Sturgeon did not breach ministerial code, inquiry finds

Investigation was carried out by Ireland’s former director of public prosecutions

Scotland’s first minister Nicola Sturgeon leaves her home in Glasgow on Monday ahead of publication of the inquiry report. Photograph: Jeff J Mitchell/Getty Images

Nicola Sturgeon did not breach the Scottish government's ministerial code in her handling of sexual harassment complaints against Alex Salmond, an independent investigation has found. Ireland's former director of public prosecutions James Hamilton concluded that Ms Sturgeon did not deliberately mislead the Scottish parliament or breach the code in a number of other ways alleged by Mr Salmond.

The first minister welcomed the report as a vindication of her conduct as the Scottish government dealt with complaints against Mr Salmond in 2018.

“I sought at every stage in this issue to act with integrity and in the public interest. As I have previously made clear, I did not consider that I had broken the code, but these findings are official, definitive and independent adjudication of that,” she said.

“Prior to its publication, opposition politicians stressed the importance of respecting and accepting the outcome of Mr Hamilton’s independent inquiry, and I committed wholeheartedly to doing so. Now that he has reported, it is incumbent on them to do likewise.”


The Scottish government appointed Mr Hamilton as an independent adviser in 2011, when Mr Salmond was first minister, and he holds the same role for the Welsh government.

A judicial review found that the Scottish government’s handling of the complaints against Mr Salmond was biased and unlawful and the exercise cost the authorities more than £500,000 (€583,000) in legal bills. Mr Salmond was subsequently charged with 13 sexual offences and was acquitted on all counts after a criminal trial.

The former first minister told a Scottish parliament committee investigating the government’s handling of the allegations that figures around Ms Sturgeon were part of a malicious effort to destroy his reputation. He said that during a meeting at her home on April 2nd, 2018, the first minister had offered to intervene on his behalf, something she has repeatedly denied.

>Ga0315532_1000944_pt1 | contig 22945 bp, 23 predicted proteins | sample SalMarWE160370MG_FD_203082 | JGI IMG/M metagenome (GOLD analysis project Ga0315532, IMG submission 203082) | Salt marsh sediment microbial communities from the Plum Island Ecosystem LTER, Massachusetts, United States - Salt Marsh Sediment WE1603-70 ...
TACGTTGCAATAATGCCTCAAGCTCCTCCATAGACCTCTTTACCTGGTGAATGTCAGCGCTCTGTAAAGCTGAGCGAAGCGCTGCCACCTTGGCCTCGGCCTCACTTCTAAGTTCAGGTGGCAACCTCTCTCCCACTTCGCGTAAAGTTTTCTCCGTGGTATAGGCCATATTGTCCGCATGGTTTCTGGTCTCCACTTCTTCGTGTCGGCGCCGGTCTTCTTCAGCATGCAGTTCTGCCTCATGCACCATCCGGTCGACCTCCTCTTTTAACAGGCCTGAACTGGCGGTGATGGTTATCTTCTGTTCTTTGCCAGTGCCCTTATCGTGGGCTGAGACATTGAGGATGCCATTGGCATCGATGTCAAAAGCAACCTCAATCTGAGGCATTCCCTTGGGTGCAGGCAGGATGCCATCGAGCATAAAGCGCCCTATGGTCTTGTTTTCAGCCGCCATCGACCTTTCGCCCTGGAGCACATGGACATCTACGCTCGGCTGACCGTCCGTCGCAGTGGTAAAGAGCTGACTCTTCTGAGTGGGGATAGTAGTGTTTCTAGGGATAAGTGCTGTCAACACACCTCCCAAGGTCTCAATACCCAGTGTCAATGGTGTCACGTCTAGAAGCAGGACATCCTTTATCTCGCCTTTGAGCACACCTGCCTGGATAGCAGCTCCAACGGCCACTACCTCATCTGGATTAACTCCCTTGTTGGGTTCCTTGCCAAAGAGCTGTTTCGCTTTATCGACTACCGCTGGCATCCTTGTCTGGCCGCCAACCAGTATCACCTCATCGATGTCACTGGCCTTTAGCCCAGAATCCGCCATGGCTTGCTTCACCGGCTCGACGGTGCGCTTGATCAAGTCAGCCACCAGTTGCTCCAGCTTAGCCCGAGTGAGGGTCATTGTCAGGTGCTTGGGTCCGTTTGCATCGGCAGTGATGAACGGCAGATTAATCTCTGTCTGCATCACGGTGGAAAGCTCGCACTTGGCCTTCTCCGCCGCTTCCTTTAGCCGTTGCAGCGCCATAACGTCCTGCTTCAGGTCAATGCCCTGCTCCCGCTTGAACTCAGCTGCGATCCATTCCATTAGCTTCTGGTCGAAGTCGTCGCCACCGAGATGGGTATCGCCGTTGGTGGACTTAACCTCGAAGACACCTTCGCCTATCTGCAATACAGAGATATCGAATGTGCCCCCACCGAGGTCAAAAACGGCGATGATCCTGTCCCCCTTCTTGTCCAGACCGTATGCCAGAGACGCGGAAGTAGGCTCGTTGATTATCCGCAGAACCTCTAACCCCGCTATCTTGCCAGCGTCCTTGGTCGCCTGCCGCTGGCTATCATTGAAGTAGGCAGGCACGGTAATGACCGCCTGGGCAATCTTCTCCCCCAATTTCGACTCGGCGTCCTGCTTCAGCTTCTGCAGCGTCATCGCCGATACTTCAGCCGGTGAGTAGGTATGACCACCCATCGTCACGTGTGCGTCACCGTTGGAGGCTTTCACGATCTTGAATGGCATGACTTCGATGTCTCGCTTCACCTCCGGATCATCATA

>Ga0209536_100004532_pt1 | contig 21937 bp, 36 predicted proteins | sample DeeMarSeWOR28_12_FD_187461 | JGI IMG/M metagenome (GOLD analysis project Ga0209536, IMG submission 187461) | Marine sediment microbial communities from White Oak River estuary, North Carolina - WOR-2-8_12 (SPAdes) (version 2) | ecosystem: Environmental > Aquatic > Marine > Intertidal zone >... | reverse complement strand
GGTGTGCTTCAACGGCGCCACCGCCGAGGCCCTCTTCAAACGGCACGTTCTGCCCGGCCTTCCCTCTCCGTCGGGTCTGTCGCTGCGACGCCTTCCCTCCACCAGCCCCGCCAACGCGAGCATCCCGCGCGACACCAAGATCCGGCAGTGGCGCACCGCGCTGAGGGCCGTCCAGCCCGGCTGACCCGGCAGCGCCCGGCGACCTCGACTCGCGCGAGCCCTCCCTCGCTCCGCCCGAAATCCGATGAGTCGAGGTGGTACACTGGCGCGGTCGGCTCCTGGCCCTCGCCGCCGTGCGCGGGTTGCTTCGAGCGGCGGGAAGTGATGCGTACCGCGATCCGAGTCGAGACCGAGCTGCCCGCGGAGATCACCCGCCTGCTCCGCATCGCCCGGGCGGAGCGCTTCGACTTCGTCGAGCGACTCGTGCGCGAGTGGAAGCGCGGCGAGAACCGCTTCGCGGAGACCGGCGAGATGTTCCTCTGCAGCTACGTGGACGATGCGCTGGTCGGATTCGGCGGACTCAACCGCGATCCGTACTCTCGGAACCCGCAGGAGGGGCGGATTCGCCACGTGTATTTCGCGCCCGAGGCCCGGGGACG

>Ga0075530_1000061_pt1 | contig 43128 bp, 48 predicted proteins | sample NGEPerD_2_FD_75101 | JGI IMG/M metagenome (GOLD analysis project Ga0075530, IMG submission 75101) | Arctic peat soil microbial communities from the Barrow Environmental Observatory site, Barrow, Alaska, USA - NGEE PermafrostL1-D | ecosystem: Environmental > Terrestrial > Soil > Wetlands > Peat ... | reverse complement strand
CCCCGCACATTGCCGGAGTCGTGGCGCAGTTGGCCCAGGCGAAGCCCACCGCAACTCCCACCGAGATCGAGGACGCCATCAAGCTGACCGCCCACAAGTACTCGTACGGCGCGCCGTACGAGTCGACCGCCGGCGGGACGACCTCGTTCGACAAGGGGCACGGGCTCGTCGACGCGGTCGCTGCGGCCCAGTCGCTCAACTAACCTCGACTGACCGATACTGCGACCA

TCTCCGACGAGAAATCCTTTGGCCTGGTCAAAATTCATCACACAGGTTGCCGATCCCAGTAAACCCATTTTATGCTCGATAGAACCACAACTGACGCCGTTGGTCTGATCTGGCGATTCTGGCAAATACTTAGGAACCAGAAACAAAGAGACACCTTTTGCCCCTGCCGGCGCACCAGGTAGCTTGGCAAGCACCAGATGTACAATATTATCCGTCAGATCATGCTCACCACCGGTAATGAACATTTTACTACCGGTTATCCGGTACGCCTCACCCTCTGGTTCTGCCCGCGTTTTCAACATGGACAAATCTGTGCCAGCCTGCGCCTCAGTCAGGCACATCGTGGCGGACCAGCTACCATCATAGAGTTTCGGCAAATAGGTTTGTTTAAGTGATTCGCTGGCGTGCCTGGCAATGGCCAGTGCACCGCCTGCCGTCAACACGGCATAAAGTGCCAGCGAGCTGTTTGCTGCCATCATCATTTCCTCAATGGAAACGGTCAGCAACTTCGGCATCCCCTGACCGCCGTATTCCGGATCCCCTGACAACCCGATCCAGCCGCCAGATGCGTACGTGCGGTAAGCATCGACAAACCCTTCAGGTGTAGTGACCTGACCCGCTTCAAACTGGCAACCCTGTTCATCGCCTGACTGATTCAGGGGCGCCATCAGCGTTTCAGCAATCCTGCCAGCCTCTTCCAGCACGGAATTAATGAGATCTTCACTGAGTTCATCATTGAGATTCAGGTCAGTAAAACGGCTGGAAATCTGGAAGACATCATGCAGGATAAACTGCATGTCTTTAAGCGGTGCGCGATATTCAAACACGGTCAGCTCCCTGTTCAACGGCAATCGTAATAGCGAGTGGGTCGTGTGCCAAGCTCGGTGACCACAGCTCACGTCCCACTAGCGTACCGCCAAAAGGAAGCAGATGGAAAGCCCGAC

Judicial review

The parliamentary committee will publish its report on Tuesday and is expected to conclude that Ms Sturgeon misled parliament by not mentioning a meeting with Mr Salmond’s former chief of staff on March 29th 2018 and by denying that she offered to intervene in the complaints process. Mr Hamilton said it was for parliament to decide if it had been misled but that Ms Sturgeon did not do so deliberately.

“I accept that this omission was the result of a genuine failure of recollection and was not deliberate. That failure did not therefore in my opinion amount to a breach of the ministerial code,” his report says.

Mr Hamilton also found that Ms Sturgeon’s decision to continue to fight the judicial review of her government’s handling of the allegations after external lawyers said it was hopeless did not breach the code.

“There is undoubtedly scope for political criticism of the manner in which Scottish government handled Mr Salmond’s proceedings. That is not a matter for me to express any view upon,” his report says.

“Mr Salmond appears to be under the misapprehension that the government is under a duty to withdraw a case if advised that there is less than an evens chance of winning. There is no such rule and the prediction of the outcome of cases is not an exact science.”

The Scottish parliament will on Tuesday debate a Conservative motion of no confidence in Ms Sturgeon but the Scottish Greens said on Monday that they would oppose it, guaranteeing the first minister's survival.

Denis Staunton

Denis Staunton

Denis Staunton is China Correspondent of The Irish Times